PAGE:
config, but this may be a coincidence.

assemblies", so that a hinged mechanism

answer on any topic from them (the only

software"). However, the last time I got that

config issues". hahahahah

lamentable performance? It makes Microsoft


I've had the exact same problems and have found no good solution. The only thing that I've found that works (and it is a pain in the arss) is to P&G the assembly and then rename the assembly and parts. Then I have to manually adjust the BOM to reflect the proper quantity of sub-assemblies for the main assembly.

Please someone tell us there is a better way.........


Reply to

"Joseph" wrote >

I used to use I-DEAS and the VAR I had back then said they got a lot of sales because SWX, Inventor, Edge etc couldn't do flexible assemblies (I'm talking 7-8 years ago) and so their BOM's were buggered up by having to have copies of assemblies. SWX Corp obviously addressed this in their seemingly typical fashion of introducing half-baked features to get them over the problem during the sales pitch - it just is crap in practice.

John H

Reply to
John H


BTW, are there any incontext relations in any of the parts or subs?

Pete has it, imho. You'll need to break down what common faces are used and then apply either the replace part(s) Pete is talking about or trick it using some other construction geometry to eliminate the similar mate instances in the configs.

I've seen this myself and, as it is now, you will NEVER get to stop rebuilding,.. even when you think you have it, it will rebuild!? The flipping of the faces issues Is something SW deals with poorly, the face or direction with mates, inside or outside, have been around for awhile, between sp's, releases....

Sorry man, imho, this program was never meant to do many of the things it is doing, it's so mosh-posh (I had to use that word!).


Reply to

I use flexible subs only when really needed because of the overhead and possible issues. Usually our solution is to make 2 configs of the sub, each constrained in the proper position, such as forks out, forks in, etc.


Reply to
Wayne Tiffany

I'm with Wayne on this. Just this week I was working on an assembly from a coworker and he used a flexible subassembly so he could test out different positions of the top level machine. That flexible subassembly cause the top level asm to puke (not in lost mates, just in wild-ass solutions that could not happen in the real world)

I went to the sub asm and added configs for a sampling of position conditions. Since it was rotating around a shaft I added 12:00, 2:00,

4:00, 6:00, 8:00, 10:00 configs to the subassembly to cycle the thing.

Then I got rid of the flexible option in the properties of the subasm and simply cycled through the positional configs for the subasm to check out design issues and it worked like a champ (no more wild-ass solutions that couldn't happen in the real world).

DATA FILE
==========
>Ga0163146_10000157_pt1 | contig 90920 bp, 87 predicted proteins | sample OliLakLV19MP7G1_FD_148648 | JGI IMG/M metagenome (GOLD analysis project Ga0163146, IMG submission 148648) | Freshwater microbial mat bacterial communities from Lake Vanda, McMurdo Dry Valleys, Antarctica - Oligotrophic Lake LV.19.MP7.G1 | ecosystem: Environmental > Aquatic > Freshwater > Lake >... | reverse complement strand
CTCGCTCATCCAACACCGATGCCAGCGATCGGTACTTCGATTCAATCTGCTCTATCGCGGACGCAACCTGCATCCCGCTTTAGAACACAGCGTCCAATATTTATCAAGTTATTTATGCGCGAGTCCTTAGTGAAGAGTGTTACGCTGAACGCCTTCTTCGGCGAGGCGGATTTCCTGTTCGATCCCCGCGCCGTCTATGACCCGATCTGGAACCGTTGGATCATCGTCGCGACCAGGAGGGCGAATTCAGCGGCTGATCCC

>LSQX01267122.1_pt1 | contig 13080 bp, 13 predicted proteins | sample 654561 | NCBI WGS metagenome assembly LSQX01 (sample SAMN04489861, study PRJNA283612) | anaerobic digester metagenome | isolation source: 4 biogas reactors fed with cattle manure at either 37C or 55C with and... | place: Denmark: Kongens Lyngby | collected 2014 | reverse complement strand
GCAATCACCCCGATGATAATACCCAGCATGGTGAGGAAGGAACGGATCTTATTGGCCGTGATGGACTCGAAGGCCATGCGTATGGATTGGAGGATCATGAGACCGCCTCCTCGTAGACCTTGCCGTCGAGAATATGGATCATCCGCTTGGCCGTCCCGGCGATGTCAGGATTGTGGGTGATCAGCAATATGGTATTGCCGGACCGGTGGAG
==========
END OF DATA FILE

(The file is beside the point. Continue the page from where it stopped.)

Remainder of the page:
Is this reversion to older techniques righteous? No. Is it practical? Yes.

Swx is very consistent at introducing promising new stuff in a release then not revisiting it to work out the kinks.

I have worked in SWx for ten years and have some old, hard-won habits that are probably not completely justified, but they always work. When more recent adoptees at work try newer techniques, they fail, and I find myself fixing their issues with the old workarounds from the late

90's or early 00's because those workarounds root principles have been worked out and debugged for so long. It aint right, but it gets the job done.

Enter rant mode, just cuz: example from last week... sketch blocks don't work with library features. Why not? nobody at SWx tried. That is wrong. Sketch blocks could be a neat powerful additon to our design arsenal, but this lack of curioisty on the part of SWx developers on how they might be applied throughout the software mean they have lingering unidentified limitations, and when it comes to crunch time its just safer to resort to the old tried-and-true worrkarounds. Exit rant mode.

The lesson is that whenever something new and cool comes out, be very skeptical of it and don't hinge your design on it. I will put money down that most new features will not work consistently, for multiple releases, across all the ways we want to apply it (and win - anyone want to test me on this? I can use some extra cash) .

I wish it were a harder bet to win. I hope that some day it will be.


Reply to
Edward T Eaton

Just curious but have you looked at your configuration settings in the sub assembly and the properties for the sub assembly in the top level assembly's feature tree? There are some settings there that might impact your problem.


Reply to


I would also tend to use a specific rigid sub-assy config, but in this particular case it's really inconvenient.

We have a custom hinge assembly that is built in LH and RH variants, and gets used as a pair of hinges on LOADS of different jobs.. The LH/RH variants are done as 2 configs of the same hinge assy, with one degree of freedom left unconstrained so that the hinge "works".

For each job, the hinge angle is different, and frequently changes many times at the layout stage. The parts that bolt to the hinge have to align with other geometry, and its very difficult to calculate the angles by hand, so I want to use SWX to work it out for me.

I therefore have an assy with a pair of hinges (plus a few other essential components for determining the angle) which are used "flexible".

The method suggested of copying parts and sub-assys would result ,over time, in countless copies of the same thing. I really don't like to go down that route for this particular real-world component.

The alternative would require multiple configs in the hinge sub-assy at maybe 0.2 degree increments between 40-70 degrees, for both handed variants. I would then have to keep switching between configs to select the closest approximation.

This might hopefully solve some of the issues related to using flexible sub-assys, but I'm not yet sure whether that is the only source of problems. I still feel that SWX has a problem with using more than one instance of an assembly, where each instance uses a different config.

John H

Reply to
John H